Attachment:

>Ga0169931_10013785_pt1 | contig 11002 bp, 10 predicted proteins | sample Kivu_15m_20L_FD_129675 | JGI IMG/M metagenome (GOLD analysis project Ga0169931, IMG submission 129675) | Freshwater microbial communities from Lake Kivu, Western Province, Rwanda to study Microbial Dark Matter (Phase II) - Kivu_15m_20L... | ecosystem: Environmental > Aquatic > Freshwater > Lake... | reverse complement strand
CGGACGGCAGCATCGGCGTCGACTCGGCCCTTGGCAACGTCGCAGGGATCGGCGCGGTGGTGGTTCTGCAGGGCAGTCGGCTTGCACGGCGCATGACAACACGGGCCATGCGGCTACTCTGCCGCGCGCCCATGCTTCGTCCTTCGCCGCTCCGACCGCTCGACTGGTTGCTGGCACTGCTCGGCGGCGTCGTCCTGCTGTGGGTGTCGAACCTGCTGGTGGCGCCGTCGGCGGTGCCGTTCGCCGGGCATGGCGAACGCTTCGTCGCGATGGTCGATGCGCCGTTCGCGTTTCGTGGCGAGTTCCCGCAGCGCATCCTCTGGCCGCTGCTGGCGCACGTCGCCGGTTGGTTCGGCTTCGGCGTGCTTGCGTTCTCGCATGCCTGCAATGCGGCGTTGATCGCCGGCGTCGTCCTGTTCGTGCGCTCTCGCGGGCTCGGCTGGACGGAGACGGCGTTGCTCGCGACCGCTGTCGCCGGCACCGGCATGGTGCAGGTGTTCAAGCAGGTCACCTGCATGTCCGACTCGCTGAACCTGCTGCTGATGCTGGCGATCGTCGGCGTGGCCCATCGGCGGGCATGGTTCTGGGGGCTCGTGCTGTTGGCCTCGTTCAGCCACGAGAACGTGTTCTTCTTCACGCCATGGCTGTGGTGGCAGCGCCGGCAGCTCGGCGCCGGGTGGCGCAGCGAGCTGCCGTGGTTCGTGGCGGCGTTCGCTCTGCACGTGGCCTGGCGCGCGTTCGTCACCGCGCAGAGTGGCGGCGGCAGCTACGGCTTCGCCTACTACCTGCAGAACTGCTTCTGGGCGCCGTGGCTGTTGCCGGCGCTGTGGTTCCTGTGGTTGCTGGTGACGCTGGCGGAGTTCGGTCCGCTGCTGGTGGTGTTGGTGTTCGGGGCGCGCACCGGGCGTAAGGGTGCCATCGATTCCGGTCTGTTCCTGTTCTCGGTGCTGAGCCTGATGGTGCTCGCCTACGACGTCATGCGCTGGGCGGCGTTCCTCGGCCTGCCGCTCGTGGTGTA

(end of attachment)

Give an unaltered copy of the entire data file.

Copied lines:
>Ga0169931_10013785_pt1 | contig 11002 bp, 10 predicted proteins | sample Kivu_15m_20L_FD_129675 | JGI IMG/M metagenome (GOLD analysis project Ga0169931, IMG submission 129675) | Freshwater microbial communities from Lake Kivu, Western Province, Rwanda to study Microbial Dark Matter (Phase II) - Kivu_15m_20L... | ecosystem: Environmental > Aquatic > Freshwater > Lake... | reverse complement strand
CGGACGGCAGCATCGGCGTCGACTCGGCCCTTGGCAACGTCGCAGGGATCGGCGCGGTGGTGGTTCTGCAGGGCAGTCGGCTTGCACGGCGCATGACAACACGGGCCATGCGGCTACTCTGCCGCGCGCCCATGCTTCGTCCTTCGCCGCTCCGACCGCTCGACTGGTTGCTGGCACTGCTCGGCGGCGTCGTCCTGCTGTGGGTGTCGAACCTGCTGGTGGCGCCGTCGGCGGTGCCGTTCGCCGGGCATGGCGAACGCTTCGTCGCGATGGTCGATGCGCCGTTCGCGTTTCGTGGCGAGTTCCCGCAGCGCATCCTCTGGCCGCTGCTGGCGCACGTCGCCGGTTGGTTCGGCTTCGGCGTGCTTGCGTTCTCGCATGCCTGCAATGCGGCGTTGATCGCCGGCGTCGTCCTGTTCGTGCGCTCTCGCGGGCTCGGCTGGACGGAGACGGCGTTGCTCGCGACCGCTGTCGCCGGCACCGGCATGGTGCAGGTGTTCAAGCAGGTCACCTGCATGTCCGACTCGCTGAACCTGCTGCTGATGCTGGCGATCGTCGGCGTGGCCCATCGGCGGGCATGGTTCTGGGGGCTCGTGCTGTTGGCCTCGTTCAGCCACGAGAACGTGTTCTTCTTCACGCCATGGCTGTGGTGGCAGCGCCGGCAGCTCGGCGCCGGGTGGCGCAGCGAGCTGCCGTGGTTCGTGGCGGCGTTCGCTCTGCACGTGGCCTGGCGCGCGTTCGTCACCGCGCAGAGTGGCGGCGGCAGCTACGGCTTCGCCTACTACCTGCAGAACTGCTTCTGGGCGCCGTGGCTGTTGCCGGCGCTGTGGTTCCTGTGGTTGCTGGTGACGCTGGCGGAGTTCGGTCCGCTGCTGGTGGTGTTGGTGTTCGGGGCGCGCACCGGGCGTAAGGGTGCCATCGATTCCGGTCTGTTCCTGTTCTCGGTGCTGAGCCTGATGGTGCTCGCCTACGACGTCATGCGCTGGGCGGCGTTCCTCGGCCTGCCGCTCGTGGTGTA